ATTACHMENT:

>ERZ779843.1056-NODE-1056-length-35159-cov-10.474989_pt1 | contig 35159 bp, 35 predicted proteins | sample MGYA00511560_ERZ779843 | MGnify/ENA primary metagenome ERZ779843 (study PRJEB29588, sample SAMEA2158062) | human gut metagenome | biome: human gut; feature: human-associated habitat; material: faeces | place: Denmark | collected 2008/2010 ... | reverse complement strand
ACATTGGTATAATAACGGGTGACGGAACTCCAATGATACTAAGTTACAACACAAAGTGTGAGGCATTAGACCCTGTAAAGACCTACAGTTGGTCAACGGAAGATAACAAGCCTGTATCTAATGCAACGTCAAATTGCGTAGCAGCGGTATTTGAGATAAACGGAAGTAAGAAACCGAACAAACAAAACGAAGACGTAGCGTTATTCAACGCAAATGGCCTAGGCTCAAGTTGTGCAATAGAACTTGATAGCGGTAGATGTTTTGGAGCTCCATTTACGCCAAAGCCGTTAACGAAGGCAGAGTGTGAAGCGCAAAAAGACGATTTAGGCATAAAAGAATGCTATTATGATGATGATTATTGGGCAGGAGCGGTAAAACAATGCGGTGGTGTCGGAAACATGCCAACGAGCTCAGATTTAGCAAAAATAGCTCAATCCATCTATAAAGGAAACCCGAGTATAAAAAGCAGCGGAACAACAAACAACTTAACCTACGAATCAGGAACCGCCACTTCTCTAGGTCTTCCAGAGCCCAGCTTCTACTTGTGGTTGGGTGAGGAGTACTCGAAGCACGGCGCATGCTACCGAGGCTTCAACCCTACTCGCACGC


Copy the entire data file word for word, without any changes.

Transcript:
>ERZ779843.1056-NODE-1056-length-35159-cov-10.474989_pt1 | contig 35159 bp, 35 predicted proteins | sample MGYA00511560_ERZ779843 | MGnify/ENA primary metagenome ERZ779843 (study PRJEB29588, sample SAMEA2158062) | human gut metagenome | biome: human gut; feature: human-associated habitat; material: faeces | place: Denmark | collected 2008/2010 ... | reverse complement strand
ACATTGGTATAATAACGGGTGACGGAACTCCAATGATACTAAGTTACAACACAAAGTGTGAGGCATTAGACCCTGTAAAGACCTACAGTTGGTCAACGGAAGATAACAAGCCTGTATCTAATGCAACGTCAAATTGCGTAGCAGCGGTATTTGAGATAAACGGAAGTAAGAAACCGAACAAACAAAACGAAGACGTAGCGTTATTCAACGCAAATGGCCTAGGCTCAAGTTGTGCAATAGAACTTGATAGCGGTAGATGTTTTGGAGCTCCATTTACGCCAAAGCCGTTAACGAAGGCAGAGTGTGAAGCGCAAAAAGACGATTTAGGCATAAAAGAATGCTATTATGATGATGATTATTGGGCAGGAGCGGTAAAACAATGCGGTGGTGTCGGAAACATGCCAACGAGCTCAGATTTAGCAAAAATAGCTCAATCCATCTATAAAGGAAACCCGAGTATAAAAAGCAGCGGAACAACAAACAACTTAACCTACGAATCAGGAACCGCCACTTCTCTAGGTCTTCCAGAGCCCAGCTTCTACTTGTGGTTGGGTGAGGAGTACTCGAAGCACGGCGCATGCTACCGAGGCTTCAACCCTACTCGCACGC